US 10-year treasury yields enjoy biggest monthly jump since 2009

Posted on November 30, 2016

Trumped up.

US 10-year treasury yields have enjoyed their biggest climb since the depths of the financial crisis this month, as the prospect of bumper spending and radical tax cuts under the president-elect Trump have led to soaring inflation expectations.

Benchmark treasury yields have climbed 55 basis points to 2.38 per cent this month – their highest level since June 2015 and biggest monthly climb since December 2009.

Yields have accelerated in the wake of Donald Trump’s election, getting another kick higher today as the Republican’s likely new treasury secretary has hinted at implementing the biggest tax cuts since the Reagan era under the new administration.

A shift towards stimulative fiscal policy – with Mr Trump promising higher infrastructure spending and larger government deficits – has led bond investors to dramatically shift their outlook for future US inflation. Inflation erodes expected returns for investors, who demand a higher premium for holding longer term debt.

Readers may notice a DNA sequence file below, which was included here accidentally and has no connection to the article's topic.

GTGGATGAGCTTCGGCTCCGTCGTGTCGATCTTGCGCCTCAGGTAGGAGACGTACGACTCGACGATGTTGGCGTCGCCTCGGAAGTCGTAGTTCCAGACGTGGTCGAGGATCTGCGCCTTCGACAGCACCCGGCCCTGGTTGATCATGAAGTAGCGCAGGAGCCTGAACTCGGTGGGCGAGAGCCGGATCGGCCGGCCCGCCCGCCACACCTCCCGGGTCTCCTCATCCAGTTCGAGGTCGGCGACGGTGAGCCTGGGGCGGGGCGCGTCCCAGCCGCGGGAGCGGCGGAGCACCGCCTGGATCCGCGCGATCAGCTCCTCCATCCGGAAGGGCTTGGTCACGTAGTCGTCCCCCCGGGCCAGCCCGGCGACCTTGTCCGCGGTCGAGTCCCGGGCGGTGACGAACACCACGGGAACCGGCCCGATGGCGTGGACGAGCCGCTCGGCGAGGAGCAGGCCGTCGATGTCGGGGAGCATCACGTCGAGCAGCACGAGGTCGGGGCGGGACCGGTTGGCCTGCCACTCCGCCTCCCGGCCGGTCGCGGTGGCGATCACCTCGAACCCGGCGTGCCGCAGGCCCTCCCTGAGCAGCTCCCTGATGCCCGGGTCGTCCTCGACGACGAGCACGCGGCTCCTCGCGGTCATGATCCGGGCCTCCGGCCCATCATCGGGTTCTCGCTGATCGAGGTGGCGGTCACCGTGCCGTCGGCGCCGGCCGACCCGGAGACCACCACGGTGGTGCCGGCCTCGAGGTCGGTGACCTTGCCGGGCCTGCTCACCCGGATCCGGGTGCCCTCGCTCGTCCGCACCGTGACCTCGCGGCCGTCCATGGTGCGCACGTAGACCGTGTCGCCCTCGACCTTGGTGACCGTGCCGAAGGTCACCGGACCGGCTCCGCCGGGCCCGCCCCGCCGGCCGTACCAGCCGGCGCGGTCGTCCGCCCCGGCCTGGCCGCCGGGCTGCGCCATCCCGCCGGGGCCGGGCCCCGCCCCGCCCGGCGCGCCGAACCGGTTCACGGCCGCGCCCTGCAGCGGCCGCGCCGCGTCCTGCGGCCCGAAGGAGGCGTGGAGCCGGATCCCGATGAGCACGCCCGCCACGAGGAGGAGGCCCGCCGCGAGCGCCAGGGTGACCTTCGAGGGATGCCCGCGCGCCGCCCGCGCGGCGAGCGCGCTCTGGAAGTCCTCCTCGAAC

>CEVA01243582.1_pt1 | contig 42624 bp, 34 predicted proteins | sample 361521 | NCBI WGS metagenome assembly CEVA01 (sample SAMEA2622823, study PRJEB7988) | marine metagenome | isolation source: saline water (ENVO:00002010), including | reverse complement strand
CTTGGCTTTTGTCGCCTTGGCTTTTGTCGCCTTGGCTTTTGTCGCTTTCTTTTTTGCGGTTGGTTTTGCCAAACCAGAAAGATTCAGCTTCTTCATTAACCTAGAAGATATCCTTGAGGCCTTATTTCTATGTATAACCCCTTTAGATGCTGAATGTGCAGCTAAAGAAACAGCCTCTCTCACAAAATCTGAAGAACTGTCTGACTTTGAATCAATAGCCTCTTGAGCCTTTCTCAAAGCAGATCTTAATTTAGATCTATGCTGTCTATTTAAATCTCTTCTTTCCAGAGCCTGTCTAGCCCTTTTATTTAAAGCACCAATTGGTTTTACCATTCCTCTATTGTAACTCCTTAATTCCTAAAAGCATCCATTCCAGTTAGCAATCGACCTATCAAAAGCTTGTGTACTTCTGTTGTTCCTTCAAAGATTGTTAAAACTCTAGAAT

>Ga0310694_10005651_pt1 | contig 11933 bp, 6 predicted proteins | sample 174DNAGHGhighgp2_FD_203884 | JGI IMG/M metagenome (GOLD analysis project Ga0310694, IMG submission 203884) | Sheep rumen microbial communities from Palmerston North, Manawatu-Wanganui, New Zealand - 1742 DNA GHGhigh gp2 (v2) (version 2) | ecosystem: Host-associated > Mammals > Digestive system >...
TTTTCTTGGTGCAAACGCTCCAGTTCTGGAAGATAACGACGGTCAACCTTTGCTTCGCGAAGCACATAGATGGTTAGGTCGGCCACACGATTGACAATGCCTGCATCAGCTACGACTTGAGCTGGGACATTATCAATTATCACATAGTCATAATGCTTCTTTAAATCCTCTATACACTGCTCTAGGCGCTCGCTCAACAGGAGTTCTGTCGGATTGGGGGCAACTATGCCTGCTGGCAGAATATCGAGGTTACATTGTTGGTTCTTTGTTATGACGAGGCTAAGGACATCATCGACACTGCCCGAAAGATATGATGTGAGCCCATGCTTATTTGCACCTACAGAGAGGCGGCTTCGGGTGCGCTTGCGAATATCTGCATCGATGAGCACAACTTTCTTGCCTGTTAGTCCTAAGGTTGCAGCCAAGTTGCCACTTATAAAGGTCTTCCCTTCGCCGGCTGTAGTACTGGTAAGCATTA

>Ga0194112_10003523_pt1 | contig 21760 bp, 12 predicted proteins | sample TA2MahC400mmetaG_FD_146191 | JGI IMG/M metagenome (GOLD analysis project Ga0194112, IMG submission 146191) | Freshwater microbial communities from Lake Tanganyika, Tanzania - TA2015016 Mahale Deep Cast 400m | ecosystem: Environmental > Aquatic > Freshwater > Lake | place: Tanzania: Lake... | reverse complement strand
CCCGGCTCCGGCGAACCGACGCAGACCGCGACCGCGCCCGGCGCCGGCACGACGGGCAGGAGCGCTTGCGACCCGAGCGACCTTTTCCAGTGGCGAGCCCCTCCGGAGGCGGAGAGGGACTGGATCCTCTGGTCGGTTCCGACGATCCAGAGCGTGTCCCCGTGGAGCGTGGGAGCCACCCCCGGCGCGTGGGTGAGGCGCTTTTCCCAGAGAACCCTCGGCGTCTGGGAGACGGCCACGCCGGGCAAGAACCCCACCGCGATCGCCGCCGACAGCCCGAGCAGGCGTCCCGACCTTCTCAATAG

The 30-year US treasury yield has also shot up an impressive 46 basis points in November to above 3 per cent for the first time since December last year (yields fall when a bond’s price rises).

Larger prospective government deficits, coupled with impressive unemployment rates and still healthy GDP growth, mean markets are placing a 100 per cent implied probability on the Federal Reserve raising interest rates next month. It will be the Fed’s second rate rise in 12 months, with tighter monetary policy adding further pressure on US bond prices.

But “Trumpflation” advocates beware. Higher yields will also raise the servicing costs on the US government’s 77 per cent of debt-to-GDP pile, warn analysts at HSBC.

Given the current upward trend in yields, 10-year treasury’s are set to average above 3 per cent in four years time, notes Steven Major at HSBC, who warns this will lead to a severe rise in debt servicing costs faced by Washington.

“It would not take much for yields to become so high that they start to pinch the economy”, said Mr Major, head of fixed income at the bank.

“If forward rates moved towards 3.5 per cent, our analysis suggests servicing costs would rise to a dangerous 10 per cent of GDP. Given high debt levels, it would take a much lower rate of interest than in the past for total servicing costs to rise”.

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